On the abortion-rights front, Richards says, her group meets all the other side's challenges.

"I'm very proud of the fact that we stand and fight, and stand for women, and most particularly in those states where there may be no one else standing," she says.

Both women believe that the ideological labels that have come to define the debate — pro-life and pro-choice — are insufficient.

"Many, many pro-choice people don't say, 'Yes, I'm pro-choice, but of course I'm not for late-term abortion,' " says Dannenfelser. "At some point, the labels start to fade in their significance, and the actual policy matters far more."

Richards says, "There are people who, if they had to pick a political label, they would say that they might be personally pro-life, but in fact, when it comes down to it, they believe that women should make decisions of their pregnancies, not politicians and not government."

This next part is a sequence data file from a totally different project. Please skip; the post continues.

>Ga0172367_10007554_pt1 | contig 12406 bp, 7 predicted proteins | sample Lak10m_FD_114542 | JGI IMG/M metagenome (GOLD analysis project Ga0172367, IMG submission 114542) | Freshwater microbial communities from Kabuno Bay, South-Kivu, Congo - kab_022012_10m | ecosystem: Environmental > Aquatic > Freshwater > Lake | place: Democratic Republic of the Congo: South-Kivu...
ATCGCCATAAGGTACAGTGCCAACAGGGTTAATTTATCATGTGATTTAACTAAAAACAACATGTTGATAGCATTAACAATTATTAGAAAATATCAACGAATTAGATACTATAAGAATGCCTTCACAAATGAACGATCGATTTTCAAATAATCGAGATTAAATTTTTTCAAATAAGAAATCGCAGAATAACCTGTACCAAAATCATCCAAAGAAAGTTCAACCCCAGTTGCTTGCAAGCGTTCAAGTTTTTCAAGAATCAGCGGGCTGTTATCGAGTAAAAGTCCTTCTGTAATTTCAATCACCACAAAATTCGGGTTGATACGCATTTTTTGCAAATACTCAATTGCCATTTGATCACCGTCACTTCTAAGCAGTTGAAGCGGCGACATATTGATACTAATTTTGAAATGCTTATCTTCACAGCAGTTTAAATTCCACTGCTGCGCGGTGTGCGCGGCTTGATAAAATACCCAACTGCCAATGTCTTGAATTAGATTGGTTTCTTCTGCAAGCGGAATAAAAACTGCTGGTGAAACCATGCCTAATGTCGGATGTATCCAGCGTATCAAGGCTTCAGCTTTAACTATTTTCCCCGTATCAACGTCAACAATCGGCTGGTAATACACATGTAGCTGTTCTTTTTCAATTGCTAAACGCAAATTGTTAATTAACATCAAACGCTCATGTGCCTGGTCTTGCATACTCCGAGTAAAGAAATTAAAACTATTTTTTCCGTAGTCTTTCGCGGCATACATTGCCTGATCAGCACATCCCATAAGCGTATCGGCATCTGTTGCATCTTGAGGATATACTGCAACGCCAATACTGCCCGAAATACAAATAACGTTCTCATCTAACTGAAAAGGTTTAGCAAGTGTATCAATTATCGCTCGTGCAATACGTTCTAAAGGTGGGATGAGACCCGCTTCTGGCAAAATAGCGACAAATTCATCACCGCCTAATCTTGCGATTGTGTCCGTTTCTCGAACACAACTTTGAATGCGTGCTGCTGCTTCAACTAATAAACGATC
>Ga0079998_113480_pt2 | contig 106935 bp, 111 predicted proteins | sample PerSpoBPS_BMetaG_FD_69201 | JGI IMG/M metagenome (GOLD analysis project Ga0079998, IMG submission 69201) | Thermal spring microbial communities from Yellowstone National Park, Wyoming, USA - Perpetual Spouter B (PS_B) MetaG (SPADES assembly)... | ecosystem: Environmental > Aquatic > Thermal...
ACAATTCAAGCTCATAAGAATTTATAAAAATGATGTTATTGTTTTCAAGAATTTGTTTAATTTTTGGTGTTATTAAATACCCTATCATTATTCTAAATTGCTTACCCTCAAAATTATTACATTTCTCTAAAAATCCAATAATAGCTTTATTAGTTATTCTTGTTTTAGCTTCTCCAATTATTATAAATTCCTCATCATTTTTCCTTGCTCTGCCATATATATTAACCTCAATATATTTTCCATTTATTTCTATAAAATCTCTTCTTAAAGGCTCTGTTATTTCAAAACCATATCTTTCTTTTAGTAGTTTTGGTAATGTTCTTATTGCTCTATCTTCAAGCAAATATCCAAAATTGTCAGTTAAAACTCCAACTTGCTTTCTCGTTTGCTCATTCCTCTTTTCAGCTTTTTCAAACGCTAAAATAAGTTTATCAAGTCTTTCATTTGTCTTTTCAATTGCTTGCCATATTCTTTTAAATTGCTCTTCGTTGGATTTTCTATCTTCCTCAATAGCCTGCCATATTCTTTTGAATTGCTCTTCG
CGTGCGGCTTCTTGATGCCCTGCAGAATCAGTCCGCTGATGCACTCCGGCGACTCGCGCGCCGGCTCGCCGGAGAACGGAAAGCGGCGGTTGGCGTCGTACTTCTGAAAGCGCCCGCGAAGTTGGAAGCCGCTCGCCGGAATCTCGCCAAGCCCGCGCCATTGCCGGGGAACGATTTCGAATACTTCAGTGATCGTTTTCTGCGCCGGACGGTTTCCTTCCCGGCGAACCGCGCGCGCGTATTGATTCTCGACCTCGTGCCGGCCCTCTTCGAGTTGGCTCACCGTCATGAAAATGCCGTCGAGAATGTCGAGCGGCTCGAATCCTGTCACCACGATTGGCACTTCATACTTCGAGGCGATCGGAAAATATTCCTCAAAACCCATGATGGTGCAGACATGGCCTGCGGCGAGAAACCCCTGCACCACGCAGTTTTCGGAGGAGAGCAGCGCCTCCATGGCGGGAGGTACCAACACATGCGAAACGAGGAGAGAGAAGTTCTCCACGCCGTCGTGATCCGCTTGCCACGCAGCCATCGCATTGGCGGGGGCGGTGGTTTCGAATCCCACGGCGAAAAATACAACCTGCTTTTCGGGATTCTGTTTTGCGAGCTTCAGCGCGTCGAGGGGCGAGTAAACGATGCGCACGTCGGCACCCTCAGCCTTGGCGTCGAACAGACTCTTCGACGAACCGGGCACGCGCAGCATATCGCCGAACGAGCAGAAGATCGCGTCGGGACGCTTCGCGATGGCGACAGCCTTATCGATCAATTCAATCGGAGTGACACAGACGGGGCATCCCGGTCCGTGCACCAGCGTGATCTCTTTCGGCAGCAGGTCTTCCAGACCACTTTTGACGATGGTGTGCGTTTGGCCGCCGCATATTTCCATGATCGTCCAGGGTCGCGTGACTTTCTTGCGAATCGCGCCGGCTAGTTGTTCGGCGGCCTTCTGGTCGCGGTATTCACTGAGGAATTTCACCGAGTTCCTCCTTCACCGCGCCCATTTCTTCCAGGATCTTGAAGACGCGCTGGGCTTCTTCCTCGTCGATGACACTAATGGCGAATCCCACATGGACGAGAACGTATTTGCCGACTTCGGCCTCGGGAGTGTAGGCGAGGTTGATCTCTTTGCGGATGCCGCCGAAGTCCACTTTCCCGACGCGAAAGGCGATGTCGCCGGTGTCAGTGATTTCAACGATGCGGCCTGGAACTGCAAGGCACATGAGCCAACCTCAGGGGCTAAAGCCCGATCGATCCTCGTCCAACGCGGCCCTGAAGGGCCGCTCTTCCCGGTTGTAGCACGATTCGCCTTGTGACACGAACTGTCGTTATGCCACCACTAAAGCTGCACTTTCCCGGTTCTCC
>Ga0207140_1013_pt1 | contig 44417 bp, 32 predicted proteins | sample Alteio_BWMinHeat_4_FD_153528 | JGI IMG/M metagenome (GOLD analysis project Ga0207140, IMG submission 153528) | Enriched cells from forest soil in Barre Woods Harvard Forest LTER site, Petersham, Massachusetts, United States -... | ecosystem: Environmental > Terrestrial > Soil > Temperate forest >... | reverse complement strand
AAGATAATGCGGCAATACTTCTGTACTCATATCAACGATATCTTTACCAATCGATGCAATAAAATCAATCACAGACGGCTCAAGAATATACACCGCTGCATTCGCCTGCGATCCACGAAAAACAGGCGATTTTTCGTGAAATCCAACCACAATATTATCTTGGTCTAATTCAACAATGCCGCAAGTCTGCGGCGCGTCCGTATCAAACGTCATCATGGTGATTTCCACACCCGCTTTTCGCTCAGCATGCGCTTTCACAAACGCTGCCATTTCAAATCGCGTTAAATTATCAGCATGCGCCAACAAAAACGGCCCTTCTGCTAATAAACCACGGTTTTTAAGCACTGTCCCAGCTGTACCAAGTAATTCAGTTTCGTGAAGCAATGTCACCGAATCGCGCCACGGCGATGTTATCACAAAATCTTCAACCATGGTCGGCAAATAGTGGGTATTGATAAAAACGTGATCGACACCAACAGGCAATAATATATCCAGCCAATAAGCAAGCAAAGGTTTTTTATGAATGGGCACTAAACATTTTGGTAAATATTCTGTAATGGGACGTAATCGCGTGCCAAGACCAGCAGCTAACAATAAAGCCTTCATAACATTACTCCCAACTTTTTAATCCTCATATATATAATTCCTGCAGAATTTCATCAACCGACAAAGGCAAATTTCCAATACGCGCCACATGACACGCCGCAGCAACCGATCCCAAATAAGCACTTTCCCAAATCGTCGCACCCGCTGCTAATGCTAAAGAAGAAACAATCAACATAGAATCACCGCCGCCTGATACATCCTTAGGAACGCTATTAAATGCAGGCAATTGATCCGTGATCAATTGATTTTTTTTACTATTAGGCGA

Both advocates say they don't let their positions on abortion interfere with their personal relationships.

"Oh not at all," says Richards. "I actually think that part of the strength of not only Planned Parenthood but this work is rigorous empathy, and I believe that's what makes this organization and this movement stronger."

Dannenfelser says she has friends and family who disagree with her on abortion.

"Oh continually, and actually I was truly blessed to have lived in a situation where disagreement, even on such a profound issue, did not alienate," she says. "And I don't believe that should be true. I think if we're going to get to some common ground it can't be true."